NOJA Power

Technical Article

Published 04/2018

Addressing Earth Fault Protection in Compensated Neutral Networks

NOJA Power augments Protection Capability in their OSM Recloser System to provide Earth Fault Protection for Compensated Neutral Networks

NOJA Power OSM Recloser Installation
NOJA Power OSM Recloser Installation

Earth Fault Protection is a fundamental protection technique in modern distribution networks. With approximately 80% of electricity supply faults on the distribution grid attributed to this class of network failure, it is unsurprising that substantial research and effort has been committed to resolving the challenges this presents. Traditional resistive or solid earthing techniques have been generous in supplying fault current for protection operation, but these network designs are falling out of vogue in lieu of safer alternatives. Compensated Neutral Earthing scheme designs are rising in popularity as they provide lower fault energy at the site of the fault and thus provide a safer alternative. The setback is that they reduce the fault currents that traditional protection schemes use to operate. With the latest iteration of the NOJA Power OSM Recloser Firmware, the Switchgear Manufacturer has unveiled a new class of protection aimed at providing earth fault specificity and selectivity in a climate of diminishing fault currents.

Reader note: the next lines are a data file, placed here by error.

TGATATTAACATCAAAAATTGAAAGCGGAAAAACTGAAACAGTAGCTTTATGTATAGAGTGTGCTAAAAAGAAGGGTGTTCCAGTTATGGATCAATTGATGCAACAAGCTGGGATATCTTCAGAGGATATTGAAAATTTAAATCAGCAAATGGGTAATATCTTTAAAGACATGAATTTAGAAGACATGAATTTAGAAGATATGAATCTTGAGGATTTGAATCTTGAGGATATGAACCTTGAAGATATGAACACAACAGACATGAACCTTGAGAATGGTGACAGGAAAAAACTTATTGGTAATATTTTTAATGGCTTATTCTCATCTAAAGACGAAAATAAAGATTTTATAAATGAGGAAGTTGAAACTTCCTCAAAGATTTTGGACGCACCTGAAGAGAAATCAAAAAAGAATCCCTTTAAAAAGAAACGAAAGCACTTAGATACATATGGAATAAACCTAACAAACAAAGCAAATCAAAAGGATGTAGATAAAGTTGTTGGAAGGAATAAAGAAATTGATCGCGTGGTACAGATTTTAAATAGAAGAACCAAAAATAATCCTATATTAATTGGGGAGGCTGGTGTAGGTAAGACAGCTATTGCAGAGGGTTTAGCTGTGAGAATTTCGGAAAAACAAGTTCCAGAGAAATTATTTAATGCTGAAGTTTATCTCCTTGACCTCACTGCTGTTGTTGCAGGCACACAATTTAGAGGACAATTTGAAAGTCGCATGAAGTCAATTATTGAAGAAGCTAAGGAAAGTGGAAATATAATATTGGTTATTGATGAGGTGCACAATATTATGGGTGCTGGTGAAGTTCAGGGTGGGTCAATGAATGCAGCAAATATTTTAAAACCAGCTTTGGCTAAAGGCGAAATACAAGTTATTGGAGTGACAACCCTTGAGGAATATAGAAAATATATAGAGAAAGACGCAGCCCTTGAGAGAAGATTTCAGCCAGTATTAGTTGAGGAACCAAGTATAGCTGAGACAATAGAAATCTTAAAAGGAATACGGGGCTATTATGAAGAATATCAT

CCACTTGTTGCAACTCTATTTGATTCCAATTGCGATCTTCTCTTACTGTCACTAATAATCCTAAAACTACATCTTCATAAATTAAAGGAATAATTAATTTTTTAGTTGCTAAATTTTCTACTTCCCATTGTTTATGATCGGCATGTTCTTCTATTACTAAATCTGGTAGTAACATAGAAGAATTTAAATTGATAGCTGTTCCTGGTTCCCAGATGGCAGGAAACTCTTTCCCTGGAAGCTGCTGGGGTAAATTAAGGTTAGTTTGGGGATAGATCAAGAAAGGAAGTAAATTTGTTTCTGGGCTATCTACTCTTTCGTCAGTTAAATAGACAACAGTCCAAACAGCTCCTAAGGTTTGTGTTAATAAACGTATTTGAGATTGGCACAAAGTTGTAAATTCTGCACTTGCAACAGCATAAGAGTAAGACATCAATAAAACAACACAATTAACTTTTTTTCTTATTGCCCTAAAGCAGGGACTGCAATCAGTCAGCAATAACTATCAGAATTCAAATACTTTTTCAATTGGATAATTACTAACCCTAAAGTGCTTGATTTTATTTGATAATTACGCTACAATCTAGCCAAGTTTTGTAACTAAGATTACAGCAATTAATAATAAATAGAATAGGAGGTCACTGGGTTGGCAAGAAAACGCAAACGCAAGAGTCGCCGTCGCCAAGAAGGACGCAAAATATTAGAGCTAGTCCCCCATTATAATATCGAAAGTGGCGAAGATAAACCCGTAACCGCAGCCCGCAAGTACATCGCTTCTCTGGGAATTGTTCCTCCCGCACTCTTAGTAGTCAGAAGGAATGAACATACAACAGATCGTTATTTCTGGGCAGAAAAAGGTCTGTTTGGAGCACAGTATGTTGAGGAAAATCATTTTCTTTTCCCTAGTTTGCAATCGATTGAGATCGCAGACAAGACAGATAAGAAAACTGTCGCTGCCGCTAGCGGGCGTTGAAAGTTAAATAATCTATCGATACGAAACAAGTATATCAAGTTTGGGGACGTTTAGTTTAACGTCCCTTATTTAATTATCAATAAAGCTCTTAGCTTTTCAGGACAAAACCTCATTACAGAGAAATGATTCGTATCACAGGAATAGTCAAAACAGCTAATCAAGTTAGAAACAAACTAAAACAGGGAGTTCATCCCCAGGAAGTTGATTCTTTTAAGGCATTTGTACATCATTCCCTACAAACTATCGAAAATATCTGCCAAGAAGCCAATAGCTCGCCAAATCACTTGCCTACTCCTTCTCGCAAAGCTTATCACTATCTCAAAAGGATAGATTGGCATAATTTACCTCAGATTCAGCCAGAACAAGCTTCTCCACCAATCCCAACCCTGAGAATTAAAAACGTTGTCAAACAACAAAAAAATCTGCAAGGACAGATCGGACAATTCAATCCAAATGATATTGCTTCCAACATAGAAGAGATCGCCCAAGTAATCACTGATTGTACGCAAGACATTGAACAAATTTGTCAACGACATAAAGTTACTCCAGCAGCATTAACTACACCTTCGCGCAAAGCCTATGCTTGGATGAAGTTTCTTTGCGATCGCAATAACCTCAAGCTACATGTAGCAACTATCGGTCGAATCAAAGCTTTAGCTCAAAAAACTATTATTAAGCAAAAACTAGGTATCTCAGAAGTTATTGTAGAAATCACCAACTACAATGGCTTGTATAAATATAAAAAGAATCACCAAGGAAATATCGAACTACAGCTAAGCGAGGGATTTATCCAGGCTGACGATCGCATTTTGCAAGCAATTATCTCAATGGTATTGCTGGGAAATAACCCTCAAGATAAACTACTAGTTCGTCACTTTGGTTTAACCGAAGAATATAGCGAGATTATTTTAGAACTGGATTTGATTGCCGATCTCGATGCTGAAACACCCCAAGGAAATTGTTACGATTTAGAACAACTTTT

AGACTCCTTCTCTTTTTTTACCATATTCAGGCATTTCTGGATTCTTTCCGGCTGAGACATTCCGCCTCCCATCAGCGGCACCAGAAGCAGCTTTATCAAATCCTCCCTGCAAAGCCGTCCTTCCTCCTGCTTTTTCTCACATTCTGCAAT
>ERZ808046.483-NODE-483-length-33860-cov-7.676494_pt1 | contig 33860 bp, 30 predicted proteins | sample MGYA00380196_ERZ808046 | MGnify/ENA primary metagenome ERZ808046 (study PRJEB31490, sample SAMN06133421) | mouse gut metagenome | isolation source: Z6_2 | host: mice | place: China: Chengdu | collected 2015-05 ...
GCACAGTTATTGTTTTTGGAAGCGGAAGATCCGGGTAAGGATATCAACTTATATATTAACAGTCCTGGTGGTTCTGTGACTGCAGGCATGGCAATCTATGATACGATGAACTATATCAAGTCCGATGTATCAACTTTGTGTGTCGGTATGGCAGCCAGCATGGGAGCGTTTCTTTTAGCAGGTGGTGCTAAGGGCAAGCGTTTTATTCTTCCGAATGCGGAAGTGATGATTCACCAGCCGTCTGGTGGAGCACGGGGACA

As a quick primer, Figure 1 demonstrates the fundamental difference between Resistive and Compensated Neutral Networks. Earth Faults are the result of one or more of the phases being shorted to earth. In electricity, current only flows through a completed circuit, and Earth Faults are no exception.

Figure 1.1 – Resistive Earth Medium Voltage Network
Figure 1.1 – Resistive Earth Medium Voltage Network
Figure 1.2 - Compensated Neutral Network
Figure 1.2 - Compensated Neutral Network

In traditional Resistive or Solidly Earthed networks, the fault current simply flows out through the fault site, through earth and back up through the transformer star point. The key complication here is that powerlines act as a capacitor too. Quite simply, powerlines are insulated from the ground, and the field effect in the powerlines cause current effects in the earth below. While the effect is small on short powerlines, it grows linearly with the length of the lines. Earth Fault Protection is usually achieved by either reading the Neutral current, or virtualising it by summing the three phases together. Healthy lines have very little earth leakage, while in traditional earthing schemes, earth faults can have considerable magnitude. Classic earth fault relays simply operate on this imbalance current.

However, this traditional earthing scheme provides far more current than is desirable to fault locations. Since earth faults magnitude relies on the impedance of the earthing scheme, engineers have been modifying this design to reduce the magnitude of earth fault currents, whilst maintaining safe operating voltages.